In that disruptive sense alone, the Web—the protean force of the digital age, the platform that has introduced the tumult and turbulence of media proliferation—has been revolutionary. There has always been more information in the world than there have been news outlets to convey it; but the explosion of outlets, in particular, means that no longer is slant the key self-definitional distinction in news: “I read Daily Kos, so I get my news from a liberal perspective.” Now, the key distinction is about fact: “I read Daily Kos, so I get news that is liberal.” Kos provides its community, often, with completely different information than, say, the National Review Online, or Drudge, or The Washington Post, provide their communities. “The news” itself, as a unitary entity, is no longer something we can take for granted. On the contrary: it is increasingly incoherent—“a mass of niches,” Jeff Jarvis has it. Indeed, the notion of a master narrative itself—the communal melody that, even in its exclusivity, also binds us together in its tunes and tones—is slowly dissolving into white noise.

Again, this isn’t all bad: the benefits of diversity and democratization are clear, and nearly countless. Nor is it all new: the anxieties of the echo chamber are older than the Web itself. But they’re also simplistic. Echo chambers and their ilk, after all—for all their informational exclusivity—also foster, in their very narrowness, passionate beliefs among those who participate in them. And passionate beliefs are good—and necessary—for, among other things, democracy. Beliefs, David Weinberger notes, “aren’t simply propositions to which we assent. They are also the foundation for action and for political solidarity.” And partisan journalism in general, the media scholar Michael Schudson points out, “enlists the heart as well as the mind of the audience. It gives readers and viewers not only information but a cause.”

At the same time, though, echo chambers—even those that many might think of as ‘the good ones’—have an insularity that impedes broader political and cultural discourse. They distort reality through their very presumption of multiple realities. They assume—and, then, foster—a disconnect between sub-truths and, simply, truth. Andrew Leonard put it well when analyzing his shock that the 2004 presidential election—despite the Kerry Confidence of the left-wing blogosphere—ultimately awarded another term to George Bush: “Perhaps if I’d spent less time at Daily Kos and more time talking to people who live in Alabama I’d have been less surprised by the election results,” Leonard writes. “And perhaps I’d be better prepared to deal with them.”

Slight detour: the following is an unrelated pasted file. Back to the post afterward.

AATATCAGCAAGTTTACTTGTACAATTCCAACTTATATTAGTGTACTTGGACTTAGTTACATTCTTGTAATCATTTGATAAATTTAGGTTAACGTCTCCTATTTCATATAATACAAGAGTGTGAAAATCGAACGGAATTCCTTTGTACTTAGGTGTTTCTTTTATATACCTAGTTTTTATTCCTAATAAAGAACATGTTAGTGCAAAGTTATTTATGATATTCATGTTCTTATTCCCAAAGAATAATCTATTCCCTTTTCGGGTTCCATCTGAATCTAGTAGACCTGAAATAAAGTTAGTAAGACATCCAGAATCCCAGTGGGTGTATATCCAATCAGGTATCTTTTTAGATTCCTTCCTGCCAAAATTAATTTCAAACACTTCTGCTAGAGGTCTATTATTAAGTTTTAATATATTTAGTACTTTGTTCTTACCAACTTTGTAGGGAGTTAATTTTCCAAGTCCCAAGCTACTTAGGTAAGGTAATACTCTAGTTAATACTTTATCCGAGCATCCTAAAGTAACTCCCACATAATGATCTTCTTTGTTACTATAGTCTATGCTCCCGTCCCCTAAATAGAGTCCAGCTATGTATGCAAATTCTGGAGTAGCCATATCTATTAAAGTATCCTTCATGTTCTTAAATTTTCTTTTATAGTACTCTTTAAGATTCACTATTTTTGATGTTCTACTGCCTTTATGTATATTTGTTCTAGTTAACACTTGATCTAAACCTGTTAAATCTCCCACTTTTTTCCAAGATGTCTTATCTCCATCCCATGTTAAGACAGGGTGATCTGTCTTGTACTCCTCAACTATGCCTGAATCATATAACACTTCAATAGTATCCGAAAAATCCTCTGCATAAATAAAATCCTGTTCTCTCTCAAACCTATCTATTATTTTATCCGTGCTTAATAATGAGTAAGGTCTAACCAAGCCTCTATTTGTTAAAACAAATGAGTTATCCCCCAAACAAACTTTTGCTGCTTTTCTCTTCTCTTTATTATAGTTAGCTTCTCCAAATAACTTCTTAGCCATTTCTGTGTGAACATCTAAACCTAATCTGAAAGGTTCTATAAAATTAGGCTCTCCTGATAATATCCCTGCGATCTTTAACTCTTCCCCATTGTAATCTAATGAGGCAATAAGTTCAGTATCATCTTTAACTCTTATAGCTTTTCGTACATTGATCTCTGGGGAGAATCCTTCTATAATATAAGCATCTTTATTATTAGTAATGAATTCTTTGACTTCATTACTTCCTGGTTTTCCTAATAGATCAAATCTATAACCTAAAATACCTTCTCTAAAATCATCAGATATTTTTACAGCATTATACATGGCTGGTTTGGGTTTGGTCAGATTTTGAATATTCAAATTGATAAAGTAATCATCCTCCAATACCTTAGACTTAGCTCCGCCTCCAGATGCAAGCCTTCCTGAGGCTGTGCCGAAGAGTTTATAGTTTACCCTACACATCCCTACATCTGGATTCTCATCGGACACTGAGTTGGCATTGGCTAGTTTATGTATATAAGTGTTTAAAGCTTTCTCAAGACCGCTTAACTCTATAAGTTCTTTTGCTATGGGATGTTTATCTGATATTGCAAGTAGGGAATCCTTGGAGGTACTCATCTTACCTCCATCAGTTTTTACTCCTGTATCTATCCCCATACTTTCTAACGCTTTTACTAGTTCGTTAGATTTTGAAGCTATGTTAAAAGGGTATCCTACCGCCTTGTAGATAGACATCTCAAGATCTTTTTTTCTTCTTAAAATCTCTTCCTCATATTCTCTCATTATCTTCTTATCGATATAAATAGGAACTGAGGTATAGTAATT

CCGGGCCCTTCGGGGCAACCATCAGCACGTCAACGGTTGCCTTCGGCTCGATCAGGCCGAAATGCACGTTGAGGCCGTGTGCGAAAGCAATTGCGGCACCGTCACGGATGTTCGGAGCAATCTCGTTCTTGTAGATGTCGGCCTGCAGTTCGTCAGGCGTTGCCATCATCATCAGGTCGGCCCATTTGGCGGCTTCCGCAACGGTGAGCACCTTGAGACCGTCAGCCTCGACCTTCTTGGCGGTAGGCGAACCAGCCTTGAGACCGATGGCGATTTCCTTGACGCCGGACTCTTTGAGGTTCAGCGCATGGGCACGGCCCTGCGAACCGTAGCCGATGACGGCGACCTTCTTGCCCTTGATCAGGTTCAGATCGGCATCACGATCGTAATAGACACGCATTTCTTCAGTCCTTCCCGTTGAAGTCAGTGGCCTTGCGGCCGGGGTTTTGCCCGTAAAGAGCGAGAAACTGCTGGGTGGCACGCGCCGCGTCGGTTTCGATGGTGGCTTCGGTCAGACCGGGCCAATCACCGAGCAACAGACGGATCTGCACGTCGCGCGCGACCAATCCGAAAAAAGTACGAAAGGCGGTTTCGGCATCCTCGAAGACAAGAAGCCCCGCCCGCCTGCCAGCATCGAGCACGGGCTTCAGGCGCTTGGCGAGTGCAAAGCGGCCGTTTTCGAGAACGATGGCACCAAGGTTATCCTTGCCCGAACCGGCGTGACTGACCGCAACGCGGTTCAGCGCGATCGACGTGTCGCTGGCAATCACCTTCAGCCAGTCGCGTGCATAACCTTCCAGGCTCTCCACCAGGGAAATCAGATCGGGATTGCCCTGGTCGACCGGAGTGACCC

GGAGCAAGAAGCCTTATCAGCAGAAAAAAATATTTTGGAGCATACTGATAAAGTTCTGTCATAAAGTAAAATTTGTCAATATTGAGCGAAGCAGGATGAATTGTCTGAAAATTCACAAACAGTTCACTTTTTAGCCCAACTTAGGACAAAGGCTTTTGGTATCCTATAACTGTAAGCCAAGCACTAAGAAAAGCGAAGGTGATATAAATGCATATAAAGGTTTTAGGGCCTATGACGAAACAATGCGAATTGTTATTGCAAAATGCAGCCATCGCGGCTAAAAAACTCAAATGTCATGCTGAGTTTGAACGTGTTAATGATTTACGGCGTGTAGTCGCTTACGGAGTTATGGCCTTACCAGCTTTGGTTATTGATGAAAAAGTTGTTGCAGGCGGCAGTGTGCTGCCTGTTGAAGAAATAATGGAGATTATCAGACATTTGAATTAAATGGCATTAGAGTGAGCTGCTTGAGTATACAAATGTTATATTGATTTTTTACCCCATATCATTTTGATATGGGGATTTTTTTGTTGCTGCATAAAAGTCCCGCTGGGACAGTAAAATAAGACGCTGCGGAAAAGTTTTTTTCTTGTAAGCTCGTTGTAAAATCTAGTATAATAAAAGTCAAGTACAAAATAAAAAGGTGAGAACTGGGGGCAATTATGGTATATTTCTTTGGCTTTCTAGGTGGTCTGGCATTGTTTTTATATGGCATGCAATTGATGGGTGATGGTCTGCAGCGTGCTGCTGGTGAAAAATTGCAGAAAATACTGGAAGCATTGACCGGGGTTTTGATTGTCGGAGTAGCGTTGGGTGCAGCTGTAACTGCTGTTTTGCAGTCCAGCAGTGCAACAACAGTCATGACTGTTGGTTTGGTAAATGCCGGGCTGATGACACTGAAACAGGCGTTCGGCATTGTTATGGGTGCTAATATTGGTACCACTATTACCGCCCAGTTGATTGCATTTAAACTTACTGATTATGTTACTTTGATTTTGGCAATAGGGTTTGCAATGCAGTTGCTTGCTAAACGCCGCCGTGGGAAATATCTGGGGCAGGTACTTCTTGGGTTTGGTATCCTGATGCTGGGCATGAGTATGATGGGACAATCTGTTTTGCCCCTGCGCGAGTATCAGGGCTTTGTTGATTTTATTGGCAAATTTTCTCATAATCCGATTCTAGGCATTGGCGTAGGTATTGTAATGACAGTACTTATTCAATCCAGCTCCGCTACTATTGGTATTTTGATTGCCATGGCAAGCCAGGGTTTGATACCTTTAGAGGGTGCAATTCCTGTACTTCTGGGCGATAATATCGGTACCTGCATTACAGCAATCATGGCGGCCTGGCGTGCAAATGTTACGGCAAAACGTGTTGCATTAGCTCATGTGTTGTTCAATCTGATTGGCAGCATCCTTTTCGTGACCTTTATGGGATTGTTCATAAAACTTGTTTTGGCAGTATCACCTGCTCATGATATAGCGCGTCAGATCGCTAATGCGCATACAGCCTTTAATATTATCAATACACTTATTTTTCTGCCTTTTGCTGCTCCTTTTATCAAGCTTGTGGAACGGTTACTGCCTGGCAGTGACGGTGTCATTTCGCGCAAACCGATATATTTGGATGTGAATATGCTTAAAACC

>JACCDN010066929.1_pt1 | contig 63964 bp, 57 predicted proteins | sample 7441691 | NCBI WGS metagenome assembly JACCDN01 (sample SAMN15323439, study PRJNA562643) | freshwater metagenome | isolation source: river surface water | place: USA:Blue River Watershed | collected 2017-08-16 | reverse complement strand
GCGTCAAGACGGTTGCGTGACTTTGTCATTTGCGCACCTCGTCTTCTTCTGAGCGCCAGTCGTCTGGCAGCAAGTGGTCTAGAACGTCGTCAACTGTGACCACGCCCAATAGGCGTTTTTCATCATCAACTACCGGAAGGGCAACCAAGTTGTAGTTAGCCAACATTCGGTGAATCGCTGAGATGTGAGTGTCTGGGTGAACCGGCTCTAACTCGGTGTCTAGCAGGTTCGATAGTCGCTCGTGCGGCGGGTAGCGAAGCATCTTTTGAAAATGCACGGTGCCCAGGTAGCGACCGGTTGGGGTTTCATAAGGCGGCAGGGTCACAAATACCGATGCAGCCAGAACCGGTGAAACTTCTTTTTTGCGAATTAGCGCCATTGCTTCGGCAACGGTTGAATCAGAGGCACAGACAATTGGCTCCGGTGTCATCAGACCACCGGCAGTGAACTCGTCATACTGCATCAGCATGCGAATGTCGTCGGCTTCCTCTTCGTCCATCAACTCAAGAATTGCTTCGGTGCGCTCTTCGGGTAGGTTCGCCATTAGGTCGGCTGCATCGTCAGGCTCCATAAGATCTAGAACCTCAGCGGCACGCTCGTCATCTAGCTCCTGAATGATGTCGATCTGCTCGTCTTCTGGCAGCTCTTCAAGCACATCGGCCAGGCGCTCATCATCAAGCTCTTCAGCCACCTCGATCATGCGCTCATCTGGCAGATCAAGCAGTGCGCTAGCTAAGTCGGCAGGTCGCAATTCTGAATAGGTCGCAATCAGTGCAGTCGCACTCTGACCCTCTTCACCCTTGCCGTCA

The problem with echo chambers, in other words, isn’t implicit; it’s contextual. Their value depends, as the value of most things depends, on the environment in which they operate: the overall structure of news. And on their ability, in political terms, to balance the will of the minority with the rule of the majority. “I really think I need to get out more, now,” Leonard had it. And: indeed. Niche news is problematic only when the niches are so niche—and so systematized—that diversity itself devolves into cognitive chaos. “Entropy, as loss of meaning,” Orrin Klapp notes, “always lurks at both ends of the continuum from banality to noise.”

The problem occurs, then, when we consumers burrow down into our self-selected spaces within that continuum, drowning out the noise we don’t like in favor of the noise we do. And it occurs even more acutely when we systematize such selective narrowness, writing it into the very DNA of digital journalism. In And Then There’s This: How Stories Live and Die in Viral Culture, Bill Wasik describes the “feedback loop among bloggers and readers,” citing a study finding that 85 percent of blog links led consumers to blogs of the same political bent—“with almost no blog showing any particular respect for any blog on the other side.” In this way, selective exposure becomes a communal activity.

And so, ironically, does cognitive isolation. “If extremism is generated after encountering competing arguments, by all means,” notes the legal scholar Cass Sunstein, who has made extensive studies of crowd dynamics. “The problem is when extremism emerges from the logic of social interactions”—from, in other words, a system of discourse that allows for self-segregation. And that’s the problem we’re seeing, increasingly, in our journalistic infrastructure. On the one hand, people have access to more dissenting views than ever before; on the other, paradoxically, they are more able to ignore those views than ever before. My reality here. Your reality there.

But: what about our reality?

Megan Garber is an assistant editor at the Nieman Journalism Lab at Harvard University. She was formerly a CJR staff writer.